Aviation Vs. Incarceration: Drones Delivering Drugs Into Prison Yards

Drones!  Is there anything they can't do?  They help to fight fires, deliver contraceptives, bomb insurgents, and don't even require an endless supply of pharmaceutical-grade speed to keep their pilots awake!  Now, they've added a naughty new skill to their flying functions...

(Image courtesy nativemonster.com.)

As reported by the New York Times, accomplices to prison inmates are "airmailing" in packages of drugs, cell phones, and tobacco to those who reside on the inside.  The big walls of the big house are apparently not big enough to deter this flying flaunting of the law.

While prison walls are supposed to be high enough to thwart escapees and thrown-in things, the drones have no problem swooping overhead and dropping a payload.  This way, no valuable cash needs to go to a prison guard for smuggled goods, and one doesn't have to risk the pain and problems of personally smuggling in items in available orifices.

With this method, holding your calls has never been more uncomfortable.
(Image courtesy nyc.barstoolsports.com.)

Several attempts of illicit drone deliveries have been made in the US this year, as well as prohibited para-drops in Ireland, Canada, Britain, and Australia.  According to guards who have intercepted such goodies, nearly two ounces of synthetic (or real) marijuana can fit aboard a drone, as well as solid objects like cellphones and chargers.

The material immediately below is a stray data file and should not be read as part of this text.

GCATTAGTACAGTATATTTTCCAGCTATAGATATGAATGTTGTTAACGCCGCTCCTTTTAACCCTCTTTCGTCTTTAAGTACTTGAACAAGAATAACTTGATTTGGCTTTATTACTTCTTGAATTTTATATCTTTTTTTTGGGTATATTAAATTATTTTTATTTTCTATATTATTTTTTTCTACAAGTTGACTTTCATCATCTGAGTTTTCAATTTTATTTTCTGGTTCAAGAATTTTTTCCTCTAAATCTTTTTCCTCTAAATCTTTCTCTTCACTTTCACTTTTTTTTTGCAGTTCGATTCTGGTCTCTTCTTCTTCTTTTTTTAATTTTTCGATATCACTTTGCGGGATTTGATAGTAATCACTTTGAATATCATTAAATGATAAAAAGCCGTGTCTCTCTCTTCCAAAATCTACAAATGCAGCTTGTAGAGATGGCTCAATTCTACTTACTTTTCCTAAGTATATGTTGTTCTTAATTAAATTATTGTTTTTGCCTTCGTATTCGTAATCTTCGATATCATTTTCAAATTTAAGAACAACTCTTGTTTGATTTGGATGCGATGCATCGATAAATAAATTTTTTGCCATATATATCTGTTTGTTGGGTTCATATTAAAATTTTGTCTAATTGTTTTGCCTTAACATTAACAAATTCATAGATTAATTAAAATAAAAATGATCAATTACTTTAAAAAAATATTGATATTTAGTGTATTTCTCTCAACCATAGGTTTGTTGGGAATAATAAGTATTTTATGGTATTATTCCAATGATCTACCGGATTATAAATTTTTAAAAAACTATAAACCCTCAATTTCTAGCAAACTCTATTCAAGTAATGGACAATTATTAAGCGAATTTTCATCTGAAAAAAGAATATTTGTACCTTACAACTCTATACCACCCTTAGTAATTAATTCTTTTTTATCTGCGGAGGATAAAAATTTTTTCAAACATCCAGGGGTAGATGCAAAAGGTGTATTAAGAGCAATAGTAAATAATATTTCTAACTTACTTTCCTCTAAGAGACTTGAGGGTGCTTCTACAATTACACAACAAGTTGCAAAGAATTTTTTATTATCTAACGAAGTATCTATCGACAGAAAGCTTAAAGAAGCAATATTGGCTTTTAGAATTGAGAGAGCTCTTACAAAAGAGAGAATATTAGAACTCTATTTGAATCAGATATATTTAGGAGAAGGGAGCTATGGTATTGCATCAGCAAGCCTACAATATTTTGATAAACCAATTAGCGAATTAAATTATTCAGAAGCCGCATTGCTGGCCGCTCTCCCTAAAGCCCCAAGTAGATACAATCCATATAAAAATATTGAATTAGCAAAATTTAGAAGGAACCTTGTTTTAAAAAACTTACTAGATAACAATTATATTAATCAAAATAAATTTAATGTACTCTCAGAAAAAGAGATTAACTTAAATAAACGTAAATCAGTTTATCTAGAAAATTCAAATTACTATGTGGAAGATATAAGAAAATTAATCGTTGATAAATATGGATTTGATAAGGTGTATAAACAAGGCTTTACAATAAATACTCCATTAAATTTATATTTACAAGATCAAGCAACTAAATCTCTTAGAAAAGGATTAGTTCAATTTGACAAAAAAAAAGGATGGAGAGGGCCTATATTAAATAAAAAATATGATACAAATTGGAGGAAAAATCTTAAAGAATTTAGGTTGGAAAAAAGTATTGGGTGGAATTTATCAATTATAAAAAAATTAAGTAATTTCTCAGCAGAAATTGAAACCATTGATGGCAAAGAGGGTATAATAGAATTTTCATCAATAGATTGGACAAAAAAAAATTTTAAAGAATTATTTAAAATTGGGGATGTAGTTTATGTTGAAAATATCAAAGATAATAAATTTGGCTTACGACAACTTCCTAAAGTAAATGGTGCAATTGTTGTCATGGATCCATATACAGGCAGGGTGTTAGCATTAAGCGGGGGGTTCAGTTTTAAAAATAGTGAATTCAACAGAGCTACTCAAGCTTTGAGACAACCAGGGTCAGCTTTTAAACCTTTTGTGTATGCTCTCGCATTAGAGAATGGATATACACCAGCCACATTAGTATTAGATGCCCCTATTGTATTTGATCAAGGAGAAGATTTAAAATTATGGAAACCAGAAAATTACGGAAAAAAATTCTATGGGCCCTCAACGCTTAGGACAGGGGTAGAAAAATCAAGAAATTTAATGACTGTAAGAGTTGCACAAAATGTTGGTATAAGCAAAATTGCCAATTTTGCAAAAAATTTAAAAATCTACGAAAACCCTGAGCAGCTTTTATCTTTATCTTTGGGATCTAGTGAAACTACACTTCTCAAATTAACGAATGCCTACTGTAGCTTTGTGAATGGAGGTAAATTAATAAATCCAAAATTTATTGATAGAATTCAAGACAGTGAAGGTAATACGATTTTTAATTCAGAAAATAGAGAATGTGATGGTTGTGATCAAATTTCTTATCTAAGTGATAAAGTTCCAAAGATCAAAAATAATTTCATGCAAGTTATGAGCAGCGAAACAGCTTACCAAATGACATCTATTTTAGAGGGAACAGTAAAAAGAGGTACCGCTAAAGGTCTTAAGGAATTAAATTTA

The drones 'n phones combo is a popular one:  smartphones are difficult to track in prison, and allow for inmates to play games, watch movies and pornography, and otherwise enjoy life when they're not supposed to be doing so.  The phones also help connect smugglers with clients so they can sell more drugs and find more drone-drops.

A crash and a stash.
(Image courtesy bbc.com.)

Warden Cecilia Reynolds of South Carolina's Lee Correctional Institute is not pleased with this lack of failure to communicate.  “We’ve got to do something about this — these cellphones are killing us,” she said.

So far, rudimentary tactics (namely, placing beehives with "Danger!  Bees!  Keep Out!" signs in the woods near the prison...yes, seriously) have failed.  More technologically-oriented attempts, such as geofencing software, will force drones to fly only in certain areas.  But while that sort of force-field technology is easily to facilitate over places like the White House, it might be some time before it reaches South Carolina.

In the meantime, keep your eyes on the skies, coppers...how long until a human-hefting drone tries to make a getaway?

Not that anyone would try to escape while they had airdrops of good bud on the horizon,
 and nothing better to do all day...
(Image courtesy pocket-lint.com.)

No comments:

Post a Comment